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    ‘I Had to Go Back’: Over 55, and Not Retired After All

    After leaving the labor force in unusual numbers early in the pandemic, Americans approaching retirement age are back on the job at previous levels.When Kim Williams and millions of other older Americans lost their jobs early in the coronavirus pandemic, economists wondered how many would ever work again — and how that loss would weigh on the economy for years to come.Ms. Williams, now 62, wondered, too, especially when she struggled for months to find work. But in January, she started a new job at an AAA office near her home in Waterbury, Conn.“I’m too young to retire, so I had to go back,” she said.Whether by choice or financial necessity, millions of older Americans have made the same move in recent months. Nearly 64 percent of adults between the ages of 55 and 64 were working in April, essentially the same rate as in February 2020. That’s a more complete recovery than among most younger age groups.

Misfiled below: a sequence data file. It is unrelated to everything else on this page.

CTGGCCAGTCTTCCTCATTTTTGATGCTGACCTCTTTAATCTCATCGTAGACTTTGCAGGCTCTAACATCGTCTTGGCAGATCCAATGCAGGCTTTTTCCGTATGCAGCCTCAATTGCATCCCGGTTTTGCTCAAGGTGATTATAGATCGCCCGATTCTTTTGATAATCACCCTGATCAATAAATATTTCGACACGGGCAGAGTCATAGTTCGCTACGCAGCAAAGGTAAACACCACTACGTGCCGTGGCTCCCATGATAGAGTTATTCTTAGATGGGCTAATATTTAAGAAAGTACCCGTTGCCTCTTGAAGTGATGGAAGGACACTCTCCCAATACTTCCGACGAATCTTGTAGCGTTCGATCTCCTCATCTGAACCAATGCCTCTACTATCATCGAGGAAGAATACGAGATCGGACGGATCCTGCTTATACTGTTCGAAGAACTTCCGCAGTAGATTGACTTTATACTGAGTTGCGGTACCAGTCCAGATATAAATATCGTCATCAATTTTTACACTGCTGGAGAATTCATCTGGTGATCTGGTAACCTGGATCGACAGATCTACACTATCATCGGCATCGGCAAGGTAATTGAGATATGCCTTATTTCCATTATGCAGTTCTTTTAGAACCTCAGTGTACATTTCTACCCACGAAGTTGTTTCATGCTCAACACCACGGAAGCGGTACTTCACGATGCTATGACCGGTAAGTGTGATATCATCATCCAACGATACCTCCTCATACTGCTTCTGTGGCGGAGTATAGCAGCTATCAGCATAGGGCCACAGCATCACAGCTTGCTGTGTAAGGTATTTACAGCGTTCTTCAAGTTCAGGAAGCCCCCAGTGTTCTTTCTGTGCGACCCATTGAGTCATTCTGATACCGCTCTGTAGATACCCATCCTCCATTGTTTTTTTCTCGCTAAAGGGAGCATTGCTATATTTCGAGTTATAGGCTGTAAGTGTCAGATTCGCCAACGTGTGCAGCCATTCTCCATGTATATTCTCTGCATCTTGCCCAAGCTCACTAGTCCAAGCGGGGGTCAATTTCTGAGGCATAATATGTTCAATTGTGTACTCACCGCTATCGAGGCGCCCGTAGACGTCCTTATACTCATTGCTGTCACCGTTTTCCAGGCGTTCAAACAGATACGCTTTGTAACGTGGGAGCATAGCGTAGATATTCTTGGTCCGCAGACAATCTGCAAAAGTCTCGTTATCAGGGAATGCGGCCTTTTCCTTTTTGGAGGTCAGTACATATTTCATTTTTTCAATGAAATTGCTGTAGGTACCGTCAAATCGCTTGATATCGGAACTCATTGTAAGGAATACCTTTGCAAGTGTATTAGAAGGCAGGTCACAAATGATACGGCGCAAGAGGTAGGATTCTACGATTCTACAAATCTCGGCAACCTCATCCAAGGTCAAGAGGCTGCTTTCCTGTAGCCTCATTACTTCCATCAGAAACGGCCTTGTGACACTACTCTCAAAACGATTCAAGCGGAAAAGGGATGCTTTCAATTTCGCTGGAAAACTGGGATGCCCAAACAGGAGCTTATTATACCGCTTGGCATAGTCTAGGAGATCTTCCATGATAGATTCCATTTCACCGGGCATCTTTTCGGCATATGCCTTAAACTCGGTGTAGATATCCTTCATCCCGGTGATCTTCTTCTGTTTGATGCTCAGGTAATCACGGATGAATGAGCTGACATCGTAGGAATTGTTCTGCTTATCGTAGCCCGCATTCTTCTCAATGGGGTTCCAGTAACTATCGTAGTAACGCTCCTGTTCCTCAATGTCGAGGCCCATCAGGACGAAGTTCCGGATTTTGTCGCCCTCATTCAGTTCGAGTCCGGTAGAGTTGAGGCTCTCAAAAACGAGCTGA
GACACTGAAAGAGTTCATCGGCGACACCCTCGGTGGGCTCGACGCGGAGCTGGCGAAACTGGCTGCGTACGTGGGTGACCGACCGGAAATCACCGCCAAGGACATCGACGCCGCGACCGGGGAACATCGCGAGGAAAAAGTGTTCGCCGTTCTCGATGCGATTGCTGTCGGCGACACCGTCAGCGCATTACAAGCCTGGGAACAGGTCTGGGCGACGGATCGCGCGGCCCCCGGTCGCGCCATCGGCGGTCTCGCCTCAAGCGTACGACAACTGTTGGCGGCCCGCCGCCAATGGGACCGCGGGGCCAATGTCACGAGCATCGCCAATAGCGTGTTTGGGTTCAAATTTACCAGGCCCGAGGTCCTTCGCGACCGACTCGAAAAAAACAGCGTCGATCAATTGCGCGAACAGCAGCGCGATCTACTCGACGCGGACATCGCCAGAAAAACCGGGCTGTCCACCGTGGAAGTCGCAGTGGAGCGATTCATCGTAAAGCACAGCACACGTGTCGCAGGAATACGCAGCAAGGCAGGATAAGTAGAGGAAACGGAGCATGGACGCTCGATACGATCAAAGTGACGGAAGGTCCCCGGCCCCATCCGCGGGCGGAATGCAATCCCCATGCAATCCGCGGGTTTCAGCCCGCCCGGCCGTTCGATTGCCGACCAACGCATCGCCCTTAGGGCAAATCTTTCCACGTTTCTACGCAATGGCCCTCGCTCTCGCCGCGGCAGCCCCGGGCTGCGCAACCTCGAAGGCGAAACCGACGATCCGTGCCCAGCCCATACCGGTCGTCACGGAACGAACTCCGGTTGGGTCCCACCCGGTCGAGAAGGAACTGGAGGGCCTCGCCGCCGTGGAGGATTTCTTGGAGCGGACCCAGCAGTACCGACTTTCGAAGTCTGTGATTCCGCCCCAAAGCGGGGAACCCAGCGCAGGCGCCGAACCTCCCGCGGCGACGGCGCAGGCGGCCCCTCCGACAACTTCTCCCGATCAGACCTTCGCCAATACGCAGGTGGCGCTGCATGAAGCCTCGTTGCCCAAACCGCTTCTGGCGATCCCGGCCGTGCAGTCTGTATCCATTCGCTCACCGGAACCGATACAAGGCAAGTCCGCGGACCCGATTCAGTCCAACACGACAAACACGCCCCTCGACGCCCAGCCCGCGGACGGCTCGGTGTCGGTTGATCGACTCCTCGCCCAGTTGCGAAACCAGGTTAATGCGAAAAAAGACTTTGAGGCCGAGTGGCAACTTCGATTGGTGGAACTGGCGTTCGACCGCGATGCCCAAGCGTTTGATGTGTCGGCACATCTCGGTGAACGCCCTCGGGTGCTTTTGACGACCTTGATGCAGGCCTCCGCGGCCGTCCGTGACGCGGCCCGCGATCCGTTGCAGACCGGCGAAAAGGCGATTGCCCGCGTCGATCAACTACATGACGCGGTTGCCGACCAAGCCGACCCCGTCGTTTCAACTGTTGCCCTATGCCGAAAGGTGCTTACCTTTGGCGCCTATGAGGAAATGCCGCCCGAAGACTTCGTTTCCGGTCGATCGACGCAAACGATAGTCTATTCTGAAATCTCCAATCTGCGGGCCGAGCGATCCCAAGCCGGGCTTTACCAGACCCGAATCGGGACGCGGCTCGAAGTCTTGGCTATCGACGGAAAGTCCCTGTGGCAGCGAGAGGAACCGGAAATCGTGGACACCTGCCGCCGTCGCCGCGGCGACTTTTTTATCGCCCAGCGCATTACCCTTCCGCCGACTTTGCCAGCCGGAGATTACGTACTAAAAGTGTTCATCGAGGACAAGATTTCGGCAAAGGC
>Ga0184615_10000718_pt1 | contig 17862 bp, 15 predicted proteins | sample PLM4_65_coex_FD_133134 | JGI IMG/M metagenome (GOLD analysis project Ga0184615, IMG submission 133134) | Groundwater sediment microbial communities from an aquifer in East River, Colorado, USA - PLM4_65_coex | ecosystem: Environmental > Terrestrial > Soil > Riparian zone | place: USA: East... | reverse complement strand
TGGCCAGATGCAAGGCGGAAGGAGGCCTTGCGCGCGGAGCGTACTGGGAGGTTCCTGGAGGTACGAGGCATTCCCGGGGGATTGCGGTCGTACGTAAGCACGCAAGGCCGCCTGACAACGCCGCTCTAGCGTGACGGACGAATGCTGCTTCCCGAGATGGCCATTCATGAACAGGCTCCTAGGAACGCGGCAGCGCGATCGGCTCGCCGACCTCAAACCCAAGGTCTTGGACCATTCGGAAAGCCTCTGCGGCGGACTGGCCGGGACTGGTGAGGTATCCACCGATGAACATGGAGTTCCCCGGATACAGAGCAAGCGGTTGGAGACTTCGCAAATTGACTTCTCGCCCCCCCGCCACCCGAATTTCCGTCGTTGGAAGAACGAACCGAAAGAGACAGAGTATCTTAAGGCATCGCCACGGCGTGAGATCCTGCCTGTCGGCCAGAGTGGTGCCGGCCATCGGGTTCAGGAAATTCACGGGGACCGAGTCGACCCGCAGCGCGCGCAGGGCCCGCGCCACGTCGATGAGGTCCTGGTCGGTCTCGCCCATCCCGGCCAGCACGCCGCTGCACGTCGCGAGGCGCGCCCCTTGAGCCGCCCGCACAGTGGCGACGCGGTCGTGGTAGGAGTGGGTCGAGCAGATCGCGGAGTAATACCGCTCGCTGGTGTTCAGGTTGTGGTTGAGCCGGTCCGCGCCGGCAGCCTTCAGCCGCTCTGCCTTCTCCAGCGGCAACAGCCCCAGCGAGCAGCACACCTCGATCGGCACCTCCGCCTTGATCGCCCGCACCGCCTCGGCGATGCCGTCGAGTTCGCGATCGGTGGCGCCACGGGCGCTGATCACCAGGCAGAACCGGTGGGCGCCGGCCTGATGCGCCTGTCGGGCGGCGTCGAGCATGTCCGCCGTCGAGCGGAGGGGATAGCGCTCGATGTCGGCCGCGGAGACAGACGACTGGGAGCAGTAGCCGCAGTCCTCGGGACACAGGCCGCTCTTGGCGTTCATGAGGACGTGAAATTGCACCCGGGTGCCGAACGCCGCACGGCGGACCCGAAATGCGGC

The rapid rebound has surprised many economists, who thought that fear of the virus — which is far deadlier for older people — would contribute to a wave of early retirements, especially because many people’s savings had been fattened by years of market gains. But there is increasing evidence that the early-retirement narrative was overblown.“The bottom line is that older workers have gone back to work,” said Alicia Munnell, director of the Center for Retirement Research at Boston College. For many people, retiring early was never an option. Ms. Williams spent more than 25 years in manufacturing, working for a Hershey’s plant making Almond Joy and Mounds bars. The job paid reasonably well, and offered a retirement plan and other benefits. But in 2007, Hershey’s closed the factory, moving production partly to Mexico.The State of Jobs in the United StatesThe U.S. economy has regained more than 90 percent of the 22 million jobs lost at the height of pandemic in the spring of 2020.April Jobs Report: U.S. employers added 428,000 jobs and the unemployment rate remained steady at 3.6 percent ​​in the fourth month of 2022.Trends: New government data showed record numbers of job openings and “quits” — a measurement of the amount of workers voluntarily leaving jobs — in March.Job Market and Stocks: This year’s decline in stock prices follows a historical pattern: Hot labor markets and stocks often don’t mix well.Unionization Efforts: Since the Great Recession, the college-educated have taken more frontline jobs at companies like Starbucks and Amazon. Now, they’re helping to unionize them.Ms. Williams, then in her 40s, went back to school, earning an associate degree in hospitality and eventually finding a job as a supervisor at a local hotel. But the position paid significantly less than her factory job, and she drew down her retirement savings to cover medical expenses and other bills. When she was laid off again in June 2020, just a few weeks after her 60th birthday, Ms. Williams had little in savings.Ms. Williams tried to change careers again, this time going back to school to train as a medical secretary. But she has been unable to find work in her new field. In January, with her savings gone, she took a job at AAA for $16.50 an hour, $2 an hour less than she earned at the factory in 2007, before accounting for inflation. She says she will have to work at least until she can start drawing her full Social Security benefits at age 67.“If I could’ve left at 62, I would’ve left at 62, but I can’t,” she said. “Not all of us made that money where I could move down to Florida and get a $400,000 house.”The fastest inflation in decades has added to the pressure on people of all ages to return to work. More recently, so has the turmoil in financial markets, which has taken a bite out of retirement savings.But even some people who could retire are choosing to return to work as the pandemic ebbs.When the Long Island fitness studio where she worked as a spinning instructor shut down early in the pandemic, Jackie Anscher lost both a job and a part of her identity. In an interview with The New York Times that summer, she described what seemed at the time like an abrupt end to her career as “a forced retirement.”But after spending the beginning of the pandemic reorganizing her life and re-evaluating her priorities, Ms. Anscher, 60, has begun teaching spin classes again as a substitute instructor at a local gym, and she is looking for a more regular gig. Her husband is already retired — “he’s been waiting for me to go fishing,” she said — and the couple could afford for her to stop working. But she isn’t ready to hang up her cycling shoes.“I liked what I had. I loved who I was in front of the room,” she said. “It’s about my mental health. For me, it’s about preserving me.”Older workers weren’t any more likely than younger workers to leave the labor force early in the pandemic. But economists had reason to think they might be slower to return. Unemployed workers in their 50s and 60s typically have a harder time finding jobs than their younger counterparts, because of ageism and other factors. And unlike after the 2008-9 recession, when depressed housing prices and high debt levels left many people with little choice but to keep working, in this crisis prices of both homes and financial assets kept rising, providing a financial cushion to some people nearing retirement age.The share of Americans reporting that they were retired did rise sharply in the spring of 2020. But retirement is not an irreversible decision. And research from the Federal Reserve Bank of Kansas City has found that at the pandemic’s onset, there was a steep drop in the number of people leaving retirement to return to work, attributable at least partly to fear of the virus and a lack of job opportunities, swelling the ranks of the retired.As the economy has reopened and the public health situation has improved, these “unretirements” have rebounded and have recently returned roughly to their prepandemic rate, according to an analysis of government data by Nick Bunker of the Indeed Hiring Lab.